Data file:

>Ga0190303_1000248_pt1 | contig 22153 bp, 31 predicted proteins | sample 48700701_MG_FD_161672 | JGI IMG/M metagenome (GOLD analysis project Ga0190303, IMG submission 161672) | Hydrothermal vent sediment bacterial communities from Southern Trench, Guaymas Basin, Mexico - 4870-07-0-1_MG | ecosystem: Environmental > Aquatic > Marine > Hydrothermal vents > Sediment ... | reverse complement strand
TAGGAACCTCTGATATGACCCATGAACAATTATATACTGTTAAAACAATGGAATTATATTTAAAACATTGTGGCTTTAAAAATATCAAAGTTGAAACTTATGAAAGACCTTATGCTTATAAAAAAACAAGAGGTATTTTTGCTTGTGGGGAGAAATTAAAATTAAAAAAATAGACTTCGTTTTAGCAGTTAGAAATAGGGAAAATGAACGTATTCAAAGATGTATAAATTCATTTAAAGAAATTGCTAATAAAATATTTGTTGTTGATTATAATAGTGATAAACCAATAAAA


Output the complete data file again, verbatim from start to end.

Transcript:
>Ga0190303_1000248_pt1 | contig 22153 bp, 31 predicted proteins | sample 48700701_MG_FD_161672 | JGI IMG/M metagenome (GOLD analysis project Ga0190303, IMG submission 161672) | Hydrothermal vent sediment bacterial communities from Southern Trench, Guaymas Basin, Mexico - 4870-07-0-1_MG | ecosystem: Environmental > Aquatic > Marine > Hydrothermal vents > Sediment ... | reverse complement strand
TAGGAACCTCTGATATGACCCATGAACAATTATATACTGTTAAAACAATGGAATTATATTTAAAACATTGTGGCTTTAAAAATATCAAAGTTGAAACTTATGAAAGACCTTATGCTTATAAAAAAACAAGAGGTATTTTTGCTTGTGGGGAGAAATTAAAATTAAAAAAATAGACTTCGTTTTAGCAGTTAGAAATAGGGAAAATGAACGTATTCAAAGATGTATAAATTCATTTAAAGAAATTGCTAATAAAATATTTGTTGTTGATTATAATAGTGATAAACCAATAAAA